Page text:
Ten minutes in, the teacher stopped playing her guitar and said, “I’m sorry, but it just seems wrong to sing when the world is falling apart. I just heard that a second plane hit. This is not an accident — it’s a terrorist attack.”

As we rushed out and hurried home with Sam back in his stroller, we saw massive smoke rising up from further downtown. People watched TVs in windows all along Union Square. They stood silently in shock, watching both towers fall.

Back in our apartment, we put Sam in his “exersaucer” and watched TV — and watched and watched, in horror. We saw smoke from our apartment windows, and smelled the most toxic smell imaginable.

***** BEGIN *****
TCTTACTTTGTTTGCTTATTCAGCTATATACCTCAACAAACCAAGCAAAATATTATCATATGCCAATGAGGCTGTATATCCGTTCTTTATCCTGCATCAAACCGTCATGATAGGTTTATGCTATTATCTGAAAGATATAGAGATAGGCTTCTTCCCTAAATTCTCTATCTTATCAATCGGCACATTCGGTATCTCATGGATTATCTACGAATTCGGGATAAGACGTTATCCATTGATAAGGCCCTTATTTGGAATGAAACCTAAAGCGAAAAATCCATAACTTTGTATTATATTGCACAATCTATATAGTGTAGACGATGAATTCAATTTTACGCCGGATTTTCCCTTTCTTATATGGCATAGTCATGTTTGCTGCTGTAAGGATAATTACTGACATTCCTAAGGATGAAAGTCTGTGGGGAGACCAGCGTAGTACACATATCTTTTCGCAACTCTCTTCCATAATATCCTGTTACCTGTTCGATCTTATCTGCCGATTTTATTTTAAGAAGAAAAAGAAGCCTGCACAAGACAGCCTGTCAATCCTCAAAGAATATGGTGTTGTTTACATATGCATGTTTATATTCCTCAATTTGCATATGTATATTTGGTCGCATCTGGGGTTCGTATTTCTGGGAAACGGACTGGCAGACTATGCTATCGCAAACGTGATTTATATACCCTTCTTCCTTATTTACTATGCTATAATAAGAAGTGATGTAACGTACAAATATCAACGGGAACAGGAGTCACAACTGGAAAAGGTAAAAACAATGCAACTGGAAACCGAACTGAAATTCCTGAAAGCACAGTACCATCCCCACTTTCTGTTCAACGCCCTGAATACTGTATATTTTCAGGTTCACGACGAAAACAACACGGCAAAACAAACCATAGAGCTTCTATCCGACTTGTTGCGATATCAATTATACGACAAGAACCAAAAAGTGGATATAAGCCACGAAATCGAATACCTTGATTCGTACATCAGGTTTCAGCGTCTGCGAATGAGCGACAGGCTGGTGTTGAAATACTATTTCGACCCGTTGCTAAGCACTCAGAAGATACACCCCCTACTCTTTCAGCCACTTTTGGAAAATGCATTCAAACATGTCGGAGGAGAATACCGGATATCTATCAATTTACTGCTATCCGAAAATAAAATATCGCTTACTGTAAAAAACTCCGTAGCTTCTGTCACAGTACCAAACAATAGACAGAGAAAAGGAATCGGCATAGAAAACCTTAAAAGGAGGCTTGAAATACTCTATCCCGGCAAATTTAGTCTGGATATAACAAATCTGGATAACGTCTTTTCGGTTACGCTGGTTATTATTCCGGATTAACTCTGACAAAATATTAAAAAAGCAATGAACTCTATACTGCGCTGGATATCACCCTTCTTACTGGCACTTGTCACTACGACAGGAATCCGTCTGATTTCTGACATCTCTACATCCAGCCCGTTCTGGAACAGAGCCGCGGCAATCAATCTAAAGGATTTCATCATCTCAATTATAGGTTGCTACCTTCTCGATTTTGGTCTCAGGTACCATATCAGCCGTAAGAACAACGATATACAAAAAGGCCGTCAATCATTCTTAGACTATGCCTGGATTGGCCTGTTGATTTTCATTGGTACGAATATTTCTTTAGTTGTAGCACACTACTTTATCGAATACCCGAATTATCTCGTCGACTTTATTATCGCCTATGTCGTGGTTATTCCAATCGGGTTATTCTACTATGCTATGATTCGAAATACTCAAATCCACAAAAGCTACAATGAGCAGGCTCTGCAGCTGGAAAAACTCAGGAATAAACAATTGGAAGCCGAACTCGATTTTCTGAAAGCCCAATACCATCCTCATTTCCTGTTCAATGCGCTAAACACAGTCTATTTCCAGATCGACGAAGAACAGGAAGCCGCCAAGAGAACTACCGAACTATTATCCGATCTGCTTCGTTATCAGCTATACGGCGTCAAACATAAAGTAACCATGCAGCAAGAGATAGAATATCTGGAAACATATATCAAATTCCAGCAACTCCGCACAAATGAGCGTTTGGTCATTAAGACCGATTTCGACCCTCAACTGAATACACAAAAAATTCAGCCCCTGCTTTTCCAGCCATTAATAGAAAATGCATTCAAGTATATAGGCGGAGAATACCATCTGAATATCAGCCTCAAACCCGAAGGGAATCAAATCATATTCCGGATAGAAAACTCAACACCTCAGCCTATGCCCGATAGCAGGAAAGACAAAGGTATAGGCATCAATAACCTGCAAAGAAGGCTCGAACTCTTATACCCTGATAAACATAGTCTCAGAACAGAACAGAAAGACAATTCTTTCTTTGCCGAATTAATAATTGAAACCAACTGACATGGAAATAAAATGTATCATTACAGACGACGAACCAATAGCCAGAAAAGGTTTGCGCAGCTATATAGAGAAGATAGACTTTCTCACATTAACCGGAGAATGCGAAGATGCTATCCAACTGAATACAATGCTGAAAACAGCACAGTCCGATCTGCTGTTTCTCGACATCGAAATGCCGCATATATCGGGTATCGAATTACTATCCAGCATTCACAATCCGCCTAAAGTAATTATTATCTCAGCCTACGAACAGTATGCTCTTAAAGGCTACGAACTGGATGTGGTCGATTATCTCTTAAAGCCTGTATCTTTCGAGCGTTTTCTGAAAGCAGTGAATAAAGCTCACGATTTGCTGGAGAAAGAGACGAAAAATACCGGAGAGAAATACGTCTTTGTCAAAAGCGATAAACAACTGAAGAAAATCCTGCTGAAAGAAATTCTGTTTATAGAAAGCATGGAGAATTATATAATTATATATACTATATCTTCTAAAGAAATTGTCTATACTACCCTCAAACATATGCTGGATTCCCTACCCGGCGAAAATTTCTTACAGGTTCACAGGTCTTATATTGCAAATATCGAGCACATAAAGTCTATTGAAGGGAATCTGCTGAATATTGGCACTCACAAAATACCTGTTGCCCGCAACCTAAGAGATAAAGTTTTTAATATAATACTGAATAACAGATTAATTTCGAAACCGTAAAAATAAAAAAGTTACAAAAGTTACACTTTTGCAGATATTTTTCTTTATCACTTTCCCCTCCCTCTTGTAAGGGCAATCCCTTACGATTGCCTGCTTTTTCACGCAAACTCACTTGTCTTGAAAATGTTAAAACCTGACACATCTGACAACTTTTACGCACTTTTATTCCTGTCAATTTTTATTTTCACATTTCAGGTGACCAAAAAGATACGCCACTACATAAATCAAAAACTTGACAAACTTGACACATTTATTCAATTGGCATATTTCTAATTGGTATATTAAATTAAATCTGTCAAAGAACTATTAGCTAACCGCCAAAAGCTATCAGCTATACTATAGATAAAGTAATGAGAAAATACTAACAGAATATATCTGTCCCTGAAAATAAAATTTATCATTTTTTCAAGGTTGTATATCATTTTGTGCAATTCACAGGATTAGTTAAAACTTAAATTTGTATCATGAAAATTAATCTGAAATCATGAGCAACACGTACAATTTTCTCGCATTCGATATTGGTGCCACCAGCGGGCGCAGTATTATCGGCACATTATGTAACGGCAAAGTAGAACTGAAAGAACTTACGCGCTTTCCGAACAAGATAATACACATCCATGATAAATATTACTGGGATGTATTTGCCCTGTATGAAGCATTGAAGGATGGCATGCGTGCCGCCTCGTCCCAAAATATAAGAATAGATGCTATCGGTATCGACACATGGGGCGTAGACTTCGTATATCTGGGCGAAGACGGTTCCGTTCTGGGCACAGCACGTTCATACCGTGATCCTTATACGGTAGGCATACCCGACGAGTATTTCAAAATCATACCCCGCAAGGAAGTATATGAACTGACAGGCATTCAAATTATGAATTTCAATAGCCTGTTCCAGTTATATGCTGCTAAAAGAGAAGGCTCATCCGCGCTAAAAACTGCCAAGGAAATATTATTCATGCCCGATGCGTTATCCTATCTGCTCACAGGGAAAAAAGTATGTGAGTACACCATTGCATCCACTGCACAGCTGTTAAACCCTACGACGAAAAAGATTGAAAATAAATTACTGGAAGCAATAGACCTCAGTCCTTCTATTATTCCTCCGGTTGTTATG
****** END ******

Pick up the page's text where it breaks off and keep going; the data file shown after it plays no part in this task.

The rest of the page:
It was particularly surreal to see this innocent 6-month old baby staring at the TV, and wonder what kind of world he would grow up in. We videotaped that moment on our bulky camcorder, knowing one day we would want to show Sam.

Fast forward 18 years to September 11, 2018. Sam is a senior at Staples High School (we moved to Westport when he was 2). I told him a bit of our story of that somber day, mentioning I had a videotape somewhere. He said, “Wow, I’d really like to see that.”

I was glad he was way too young to remember that awful day. I tried to explain to him that when you go through  something like 9/11, you forever see the world through a different lens.

Sam headed off to the University of Vermont the following fall. My first baby quickly found “his people” and his “happy place” in Burlington. He came home for spring break in March. The pandemic hit, and his time in Vermont came to a screeching halt. Sam said, “My generation really has not lived through anything major like this… well, except September 11th. But I have no memory of that.”